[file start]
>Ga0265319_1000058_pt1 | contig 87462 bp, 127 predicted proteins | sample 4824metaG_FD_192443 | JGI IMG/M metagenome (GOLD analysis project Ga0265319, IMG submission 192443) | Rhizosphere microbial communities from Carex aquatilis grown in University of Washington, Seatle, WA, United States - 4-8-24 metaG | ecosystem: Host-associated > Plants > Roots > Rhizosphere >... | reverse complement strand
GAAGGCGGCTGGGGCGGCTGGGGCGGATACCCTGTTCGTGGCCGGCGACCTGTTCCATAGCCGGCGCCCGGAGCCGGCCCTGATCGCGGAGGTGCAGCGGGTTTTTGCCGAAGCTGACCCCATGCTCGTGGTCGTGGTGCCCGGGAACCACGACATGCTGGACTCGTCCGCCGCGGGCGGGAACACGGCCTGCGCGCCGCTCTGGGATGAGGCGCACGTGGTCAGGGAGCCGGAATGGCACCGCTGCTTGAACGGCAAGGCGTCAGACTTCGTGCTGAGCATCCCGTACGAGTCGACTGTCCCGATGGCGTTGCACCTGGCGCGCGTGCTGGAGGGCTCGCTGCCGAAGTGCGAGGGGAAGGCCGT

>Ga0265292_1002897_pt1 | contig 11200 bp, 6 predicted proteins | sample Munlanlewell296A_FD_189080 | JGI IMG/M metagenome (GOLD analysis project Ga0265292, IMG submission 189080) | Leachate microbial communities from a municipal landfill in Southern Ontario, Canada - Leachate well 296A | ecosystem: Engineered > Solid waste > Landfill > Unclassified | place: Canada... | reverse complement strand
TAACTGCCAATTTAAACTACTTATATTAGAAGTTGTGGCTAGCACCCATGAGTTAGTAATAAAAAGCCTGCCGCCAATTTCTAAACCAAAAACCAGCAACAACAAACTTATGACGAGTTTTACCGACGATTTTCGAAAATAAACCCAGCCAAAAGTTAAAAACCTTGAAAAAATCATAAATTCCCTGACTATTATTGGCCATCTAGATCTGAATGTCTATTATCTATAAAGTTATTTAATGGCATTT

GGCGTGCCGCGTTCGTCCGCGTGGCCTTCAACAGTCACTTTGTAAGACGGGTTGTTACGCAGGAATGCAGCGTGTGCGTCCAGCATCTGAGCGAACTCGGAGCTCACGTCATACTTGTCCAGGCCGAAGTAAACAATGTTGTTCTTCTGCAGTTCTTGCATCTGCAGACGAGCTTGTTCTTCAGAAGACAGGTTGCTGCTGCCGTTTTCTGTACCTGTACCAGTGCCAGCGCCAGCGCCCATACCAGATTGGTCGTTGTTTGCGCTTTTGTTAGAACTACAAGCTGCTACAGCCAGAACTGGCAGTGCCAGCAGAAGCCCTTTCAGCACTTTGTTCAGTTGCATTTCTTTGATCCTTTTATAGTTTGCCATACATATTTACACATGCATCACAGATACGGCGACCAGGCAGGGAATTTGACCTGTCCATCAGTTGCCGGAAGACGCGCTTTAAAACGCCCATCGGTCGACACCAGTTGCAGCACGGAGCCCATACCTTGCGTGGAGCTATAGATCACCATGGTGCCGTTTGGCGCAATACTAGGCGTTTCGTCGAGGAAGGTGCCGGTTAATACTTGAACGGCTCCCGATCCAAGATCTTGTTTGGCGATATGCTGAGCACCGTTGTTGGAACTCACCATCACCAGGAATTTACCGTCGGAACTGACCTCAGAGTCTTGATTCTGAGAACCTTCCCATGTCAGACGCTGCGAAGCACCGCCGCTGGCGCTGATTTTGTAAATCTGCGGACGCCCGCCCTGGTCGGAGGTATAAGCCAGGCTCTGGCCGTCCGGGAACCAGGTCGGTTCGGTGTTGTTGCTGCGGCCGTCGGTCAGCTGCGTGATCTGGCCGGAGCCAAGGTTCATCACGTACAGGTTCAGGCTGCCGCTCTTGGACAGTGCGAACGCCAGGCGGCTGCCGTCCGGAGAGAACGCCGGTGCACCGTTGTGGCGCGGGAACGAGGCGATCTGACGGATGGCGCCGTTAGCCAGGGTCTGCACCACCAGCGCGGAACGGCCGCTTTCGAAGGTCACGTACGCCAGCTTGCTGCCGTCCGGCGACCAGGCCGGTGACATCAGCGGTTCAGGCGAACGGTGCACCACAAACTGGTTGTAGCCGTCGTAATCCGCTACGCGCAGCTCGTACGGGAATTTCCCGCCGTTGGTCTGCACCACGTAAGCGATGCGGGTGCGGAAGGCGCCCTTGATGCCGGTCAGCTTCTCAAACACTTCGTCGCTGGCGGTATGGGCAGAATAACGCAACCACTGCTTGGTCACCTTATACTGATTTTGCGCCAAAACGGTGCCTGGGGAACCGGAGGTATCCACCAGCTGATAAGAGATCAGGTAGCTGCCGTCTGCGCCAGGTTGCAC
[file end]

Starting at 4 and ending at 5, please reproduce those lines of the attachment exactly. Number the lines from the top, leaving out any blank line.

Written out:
TAACTGCCAATTTAAACTACTTATATTAGAAGTTGTGGCTAGCACCCATGAGTTAGTAATAAAAAGCCTGCCGCCAATTTCTAAACCAAAAACCAGCAACAACAAACTTATGACGAGTTTTACCGACGATTTTCGAAAATAAACCCAGCCAAAAGTTAAAAACCTTGAAAAAATCATAAATTCCCTGACTATTATTGGCCATCTAGATCTGAATGTCTATTATCTATAAAGTTATTTAATGGCATTT

GGCGTGCCGCGTTCGTCCGCGTGGCCTTCAACAGTCACTTTGTAAGACGGGTTGTTACGCAGGAATGCAGCGTGTGCGTCCAGCATCTGAGCGAACTCGGAGCTCACGTCATACTTGTCCAGGCCGAAGTAAACAATGTTGTTCTTCTGCAGTTCTTGCATCTGCAGACGAGCTTGTTCTTCAGAAGACAGGTTGCTGCTGCCGTTTTCTGTACCTGTACCAGTGCCAGCGCCAGCGCCCATACCAGATTGGTCGTTGTTTGCGCTTTTGTTAGAACTACAAGCTGCTACAGCCAGAACTGGCAGTGCCAGCAGAAGCCCTTTCAGCACTTTGTTCAGTTGCATTTCTTTGATCCTTTTATAGTTTGCCATACATATTTACACATGCATCACAGATACGGCGACCAGGCAGGGAATTTGACCTGTCCATCAGTTGCCGGAAGACGCGCTTTAAAACGCCCATCGGTCGACACCAGTTGCAGCACGGAGCCCATACCTTGCGTGGAGCTATAGATCACCATGGTGCCGTTTGGCGCAATACTAGGCGTTTCGTCGAGGAAGGTGCCGGTTAATACTTGAACGGCTCCCGATCCAAGATCTTGTTTGGCGATATGCTGAGCACCGTTGTTGGAACTCACCATCACCAGGAATTTACCGTCGGAACTGACCTCAGAGTCTTGATTCTGAGAACCTTCCCATGTCAGACGCTGCGAAGCACCGCCGCTGGCGCTGATTTTGTAAATCTGCGGACGCCCGCCCTGGTCGGAGGTATAAGCCAGGCTCTGGCCGTCCGGGAACCAGGTCGGTTCGGTGTTGTTGCTGCGGCCGTCGGTCAGCTGCGTGATCTGGCCGGAGCCAAGGTTCATCACGTACAGGTTCAGGCTGCCGCTCTTGGACAGTGCGAACGCCAGGCGGCTGCCGTCCGGAGAGAACGCCGGTGCACCGTTGTGGCGCGGGAACGAGGCGATCTGACGGATGGCGCCGTTAGCCAGGGTCTGCACCACCAGCGCGGAACGGCCGCTTTCGAAGGTCACGTACGCCAGCTTGCTGCCGTCCGGCGACCAGGCCGGTGACATCAGCGGTTCAGGCGAACGGTGCACCACAAACTGGTTGTAGCCGTCGTAATCCGCTACGCGCAGCTCGTACGGGAATTTCCCGCCGTTGGTCTGCACCACGTAAGCGATGCGGGTGCGGAAGGCGCCCTTGATGCCGGTCAGCTTCTCAAACACTTCGTCGCTGGCGGTATGGGCAGAATAACGCAACCACTGCTTGGTCACCTTATACTGATTTTGCGCCAAAACGGTGCCTGGGGAACCGGAGGTATCCACCAGCTGATAAGAGATCAGGTAGCTGCCGTCTGCGCCAGGTTGCAC